With the start of the new tightening cycle, the Federal Open Market Committee ended a seven-year period of zero rates.
“This is a big event (maybe not ‘Star Wars’ big, but big) because of how long zero rates have been in place,” said LPL Financial (LPLA) Chief Investment Officer Burt White in an economic commentary piece he leased Tuesday.
Advisors and investors should view the Fed’s decision “as a vote of confidence,” according to White.
“We saw the alternative in September when the Fed surprised markets by not raising rates, citing risks overseas, and stocks fell because market participants wondered what the Fed knew that they didn’t,” he explained.
Expect bumps ahead, as rate hikes reaffirm that the economy has passed the midpoint of its current cycle, “a stage that may bring additional market volatility,” White says. “We especially anticipate it in the coming weeks and months, as investors adjust to the start of a new era of U.S. monetary policy. Historically, while stocks have risen in the year after the Fed starts hiking rates, performance has been mixed during the first three months.”
Gradually rising rates should help support stock market valuations, according to LPL’s CIO: “Stock valuations are partly a function of market interest rates, which are partly a function of the level and trajectory of the federal funds rate controlled by the Fed (growth and inflation also play key roles). Interest rates reflect the level of competition bonds provide for stocks, and a gradual pace of hikes suggests that the weak competitive threat bonds currently present for stocks is unlikely to get much stronger anytime soon.”
What Else to Expect in ’16
The start of monetary policy “normalization” does not change LPL’s stock market outlook.
“We continue to expect mid-single-digit gains for the S&P 500 (based on total returns) in 2016 and will hopefully eke out a couple more points over the remaining weeks of 2015,” White explained.
The broker-dealer’s investment team favors stocks over bonds, large-caps over small, growth over value, and domestic equities over foreign shares. Its favorite sectors are health care, industrials and technology.
As for real estate investment trusts, they look more attractive vs. the 10-year Treasury, which is yielding 2.20% “even after the Fed rate hike,” White says.
Second, U.S. hiring trends and the low unemployment rate are favorable for the sector. Plus, the U.S. has not experienced overbuilding recently, which suggests a decent supply-demand balance.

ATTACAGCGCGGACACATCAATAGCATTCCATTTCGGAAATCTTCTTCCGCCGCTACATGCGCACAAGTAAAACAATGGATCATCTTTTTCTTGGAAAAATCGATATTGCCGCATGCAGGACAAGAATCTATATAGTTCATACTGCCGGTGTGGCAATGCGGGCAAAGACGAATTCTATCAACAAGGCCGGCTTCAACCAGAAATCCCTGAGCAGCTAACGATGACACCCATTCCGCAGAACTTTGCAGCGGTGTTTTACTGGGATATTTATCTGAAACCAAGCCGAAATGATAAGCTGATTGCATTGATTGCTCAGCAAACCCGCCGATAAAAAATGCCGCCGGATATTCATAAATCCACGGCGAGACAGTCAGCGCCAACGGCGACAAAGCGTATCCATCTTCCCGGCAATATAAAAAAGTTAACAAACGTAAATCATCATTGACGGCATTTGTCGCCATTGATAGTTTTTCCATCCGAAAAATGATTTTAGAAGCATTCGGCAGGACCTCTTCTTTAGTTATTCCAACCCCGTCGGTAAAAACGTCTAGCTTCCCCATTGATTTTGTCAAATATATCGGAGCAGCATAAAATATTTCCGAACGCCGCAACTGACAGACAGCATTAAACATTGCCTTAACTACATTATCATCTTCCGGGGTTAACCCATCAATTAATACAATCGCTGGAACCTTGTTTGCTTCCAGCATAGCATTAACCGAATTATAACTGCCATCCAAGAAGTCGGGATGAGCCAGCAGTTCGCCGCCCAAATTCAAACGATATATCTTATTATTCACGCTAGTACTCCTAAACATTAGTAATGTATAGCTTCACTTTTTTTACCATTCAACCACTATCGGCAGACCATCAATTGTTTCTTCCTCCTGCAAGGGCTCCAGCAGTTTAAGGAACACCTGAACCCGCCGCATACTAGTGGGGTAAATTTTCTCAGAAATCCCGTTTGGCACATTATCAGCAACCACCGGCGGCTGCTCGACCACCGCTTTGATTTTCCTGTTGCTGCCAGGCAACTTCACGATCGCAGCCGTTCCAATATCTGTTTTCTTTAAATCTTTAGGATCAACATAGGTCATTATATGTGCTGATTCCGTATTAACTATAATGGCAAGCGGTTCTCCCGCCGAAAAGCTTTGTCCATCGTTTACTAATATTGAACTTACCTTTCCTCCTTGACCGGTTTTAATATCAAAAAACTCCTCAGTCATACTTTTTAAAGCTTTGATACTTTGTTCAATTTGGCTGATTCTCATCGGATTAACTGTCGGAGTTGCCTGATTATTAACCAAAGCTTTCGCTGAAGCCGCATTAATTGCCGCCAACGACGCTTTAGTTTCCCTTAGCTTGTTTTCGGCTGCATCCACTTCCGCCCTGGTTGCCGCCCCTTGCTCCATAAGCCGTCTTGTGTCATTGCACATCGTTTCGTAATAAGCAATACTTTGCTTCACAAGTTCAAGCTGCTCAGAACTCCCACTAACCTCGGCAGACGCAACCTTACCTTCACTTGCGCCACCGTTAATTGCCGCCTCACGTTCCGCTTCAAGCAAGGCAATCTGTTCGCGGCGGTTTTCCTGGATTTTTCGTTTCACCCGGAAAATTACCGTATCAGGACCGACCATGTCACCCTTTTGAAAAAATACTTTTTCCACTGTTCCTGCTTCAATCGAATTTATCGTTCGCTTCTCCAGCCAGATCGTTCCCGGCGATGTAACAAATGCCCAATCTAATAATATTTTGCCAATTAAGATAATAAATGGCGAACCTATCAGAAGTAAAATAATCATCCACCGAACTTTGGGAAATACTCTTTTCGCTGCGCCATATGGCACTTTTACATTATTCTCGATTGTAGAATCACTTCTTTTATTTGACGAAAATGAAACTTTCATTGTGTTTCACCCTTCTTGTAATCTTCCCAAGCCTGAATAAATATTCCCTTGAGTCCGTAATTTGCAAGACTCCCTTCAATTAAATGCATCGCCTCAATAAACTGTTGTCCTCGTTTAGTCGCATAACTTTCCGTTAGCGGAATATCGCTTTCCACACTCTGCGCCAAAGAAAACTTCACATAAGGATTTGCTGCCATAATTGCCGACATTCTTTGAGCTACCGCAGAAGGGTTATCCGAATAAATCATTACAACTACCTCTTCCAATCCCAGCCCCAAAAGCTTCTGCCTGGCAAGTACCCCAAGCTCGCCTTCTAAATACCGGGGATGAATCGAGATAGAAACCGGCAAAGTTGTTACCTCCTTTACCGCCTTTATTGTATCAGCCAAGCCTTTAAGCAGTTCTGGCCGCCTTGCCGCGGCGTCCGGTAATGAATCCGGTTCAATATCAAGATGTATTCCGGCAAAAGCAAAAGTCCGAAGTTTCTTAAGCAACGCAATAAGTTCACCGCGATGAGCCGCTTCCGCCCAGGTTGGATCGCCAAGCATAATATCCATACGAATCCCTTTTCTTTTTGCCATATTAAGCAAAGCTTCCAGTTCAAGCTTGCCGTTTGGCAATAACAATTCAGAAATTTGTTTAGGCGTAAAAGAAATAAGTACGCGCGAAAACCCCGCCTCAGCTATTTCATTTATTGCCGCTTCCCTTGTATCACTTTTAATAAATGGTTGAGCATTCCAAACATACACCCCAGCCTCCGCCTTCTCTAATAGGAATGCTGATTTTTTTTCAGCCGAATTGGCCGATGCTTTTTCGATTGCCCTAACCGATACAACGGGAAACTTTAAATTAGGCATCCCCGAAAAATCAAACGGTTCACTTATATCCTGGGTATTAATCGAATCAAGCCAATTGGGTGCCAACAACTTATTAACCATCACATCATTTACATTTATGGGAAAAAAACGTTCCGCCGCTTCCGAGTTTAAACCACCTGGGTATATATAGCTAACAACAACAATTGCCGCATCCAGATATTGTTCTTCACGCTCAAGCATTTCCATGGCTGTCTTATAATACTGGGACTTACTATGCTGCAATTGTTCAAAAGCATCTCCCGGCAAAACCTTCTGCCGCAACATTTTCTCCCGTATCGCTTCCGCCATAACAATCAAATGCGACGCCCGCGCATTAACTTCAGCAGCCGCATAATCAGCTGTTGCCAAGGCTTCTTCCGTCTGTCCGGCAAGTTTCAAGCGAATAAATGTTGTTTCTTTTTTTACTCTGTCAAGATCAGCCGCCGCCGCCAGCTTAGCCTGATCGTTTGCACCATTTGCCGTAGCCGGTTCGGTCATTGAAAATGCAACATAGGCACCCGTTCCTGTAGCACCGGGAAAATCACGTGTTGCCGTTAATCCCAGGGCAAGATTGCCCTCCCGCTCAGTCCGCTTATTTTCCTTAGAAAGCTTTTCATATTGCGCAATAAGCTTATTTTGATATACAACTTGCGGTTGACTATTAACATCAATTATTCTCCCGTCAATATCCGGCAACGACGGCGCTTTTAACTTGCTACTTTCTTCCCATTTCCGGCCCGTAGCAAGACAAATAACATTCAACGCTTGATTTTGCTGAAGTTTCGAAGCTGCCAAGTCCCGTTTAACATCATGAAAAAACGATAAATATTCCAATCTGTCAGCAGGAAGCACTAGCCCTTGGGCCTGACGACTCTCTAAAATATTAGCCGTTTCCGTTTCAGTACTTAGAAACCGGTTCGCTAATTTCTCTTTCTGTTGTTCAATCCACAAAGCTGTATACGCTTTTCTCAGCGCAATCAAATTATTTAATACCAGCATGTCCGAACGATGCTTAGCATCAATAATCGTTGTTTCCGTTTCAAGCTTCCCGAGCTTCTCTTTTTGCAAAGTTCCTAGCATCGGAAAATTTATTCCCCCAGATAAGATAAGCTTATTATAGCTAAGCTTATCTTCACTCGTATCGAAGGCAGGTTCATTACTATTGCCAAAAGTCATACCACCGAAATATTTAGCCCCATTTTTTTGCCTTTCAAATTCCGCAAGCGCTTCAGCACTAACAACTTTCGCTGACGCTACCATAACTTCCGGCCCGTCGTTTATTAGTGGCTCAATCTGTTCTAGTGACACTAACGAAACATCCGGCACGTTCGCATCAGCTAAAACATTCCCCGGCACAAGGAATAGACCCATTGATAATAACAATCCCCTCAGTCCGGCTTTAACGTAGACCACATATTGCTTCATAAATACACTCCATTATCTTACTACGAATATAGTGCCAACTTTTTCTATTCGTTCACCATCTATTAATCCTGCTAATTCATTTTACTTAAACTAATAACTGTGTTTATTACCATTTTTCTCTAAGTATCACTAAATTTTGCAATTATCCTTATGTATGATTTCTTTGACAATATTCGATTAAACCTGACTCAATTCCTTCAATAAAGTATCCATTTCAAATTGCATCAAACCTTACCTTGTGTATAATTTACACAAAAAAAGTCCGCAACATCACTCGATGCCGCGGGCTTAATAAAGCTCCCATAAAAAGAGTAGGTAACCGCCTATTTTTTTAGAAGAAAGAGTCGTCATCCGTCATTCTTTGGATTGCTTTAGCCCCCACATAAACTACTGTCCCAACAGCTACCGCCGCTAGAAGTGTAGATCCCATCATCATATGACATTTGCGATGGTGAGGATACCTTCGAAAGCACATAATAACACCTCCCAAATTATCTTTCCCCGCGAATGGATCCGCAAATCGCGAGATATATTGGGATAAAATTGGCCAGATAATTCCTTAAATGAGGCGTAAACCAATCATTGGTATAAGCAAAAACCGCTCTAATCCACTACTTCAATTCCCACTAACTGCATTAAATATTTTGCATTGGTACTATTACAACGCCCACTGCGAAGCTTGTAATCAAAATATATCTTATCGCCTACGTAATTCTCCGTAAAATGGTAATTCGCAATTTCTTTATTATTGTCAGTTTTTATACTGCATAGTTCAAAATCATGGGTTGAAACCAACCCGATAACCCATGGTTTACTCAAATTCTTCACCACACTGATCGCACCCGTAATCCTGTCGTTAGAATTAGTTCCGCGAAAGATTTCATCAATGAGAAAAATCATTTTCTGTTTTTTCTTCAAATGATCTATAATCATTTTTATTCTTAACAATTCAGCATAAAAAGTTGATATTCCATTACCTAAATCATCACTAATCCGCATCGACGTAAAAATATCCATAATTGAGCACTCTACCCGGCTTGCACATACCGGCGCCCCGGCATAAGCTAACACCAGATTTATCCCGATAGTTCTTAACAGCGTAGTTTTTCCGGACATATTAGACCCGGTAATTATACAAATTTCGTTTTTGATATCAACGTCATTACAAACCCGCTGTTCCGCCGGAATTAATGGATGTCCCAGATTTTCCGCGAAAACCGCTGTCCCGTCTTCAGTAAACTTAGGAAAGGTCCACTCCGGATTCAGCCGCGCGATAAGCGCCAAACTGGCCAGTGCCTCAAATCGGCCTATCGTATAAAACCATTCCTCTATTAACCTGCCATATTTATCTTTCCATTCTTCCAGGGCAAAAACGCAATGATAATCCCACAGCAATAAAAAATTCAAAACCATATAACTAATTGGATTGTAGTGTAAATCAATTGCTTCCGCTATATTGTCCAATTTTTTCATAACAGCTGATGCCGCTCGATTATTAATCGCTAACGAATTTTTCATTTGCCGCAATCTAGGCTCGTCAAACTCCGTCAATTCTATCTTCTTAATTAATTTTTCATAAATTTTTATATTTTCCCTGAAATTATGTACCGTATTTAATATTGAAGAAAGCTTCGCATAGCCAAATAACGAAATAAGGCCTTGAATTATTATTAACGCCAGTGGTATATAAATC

“Add to that the likely gradual pace of future rate hikes, and REITs become more appealing for suitable income-oriented investors. Still, our tactical view (which has no bias for income) remains neutral, although we could envision becoming more positive if rising interest rates create an attractive buying opportunity,” White explained.
Master limited partnerships, on the other hand are being affected by the steep decline in oil prices and news that some energy companies have reduced distributions.
“Until oil prices stabilize and investors get more clarity on the distribution outlook, we would not expect this group to be as responsive to changes in interest rates as it has been historically. As a result, we see only a marginal near-term benefit from a likely gradual pace of rate hikes [for MLPs],” the CIO said. The utilities sector tends to demonstrate “a high degree of interest rate sensitivity,” so some investors employ it as a bond substitute.
While LPL favors economically sensitive sectors, low yields from bond market alternatives and an expected modest rise in yields tied to gradual Fed tightening “may help this group hold up relatively well, despite rich valuations,” White states.
Commodities, which are not traditionally considered interest-rate sensitive, could be positively impacted, as well.
“A gradual pace of tightening may limit further upward pressure on the U.S. dollar, which may help speed up the commodities bottoming process,” he explained. “Oil has become critically important for financial markets, impacting corporate profits, capital spending, emerging market economies, and credit markets.”
As for the banks, they may be hit by a flattening of the yield curve and underperformance. This is because gradually rising rates could cause short-term rates to rise more than longer-term rates.
“This happened last week after the Fed announcement, which led to underperformance by the banks on prospects for narrower net interest margins, the difference between banks’ cost of funds and the rates on loans,” he explained.
Overall, LPL sees the rate hikes as supporting stock valuations. Of course, it could lead to volatility, but that does not change the team’s forecast “for steady, but not spectacular, economic growth in 2016 and modest gains for stocks,” White says.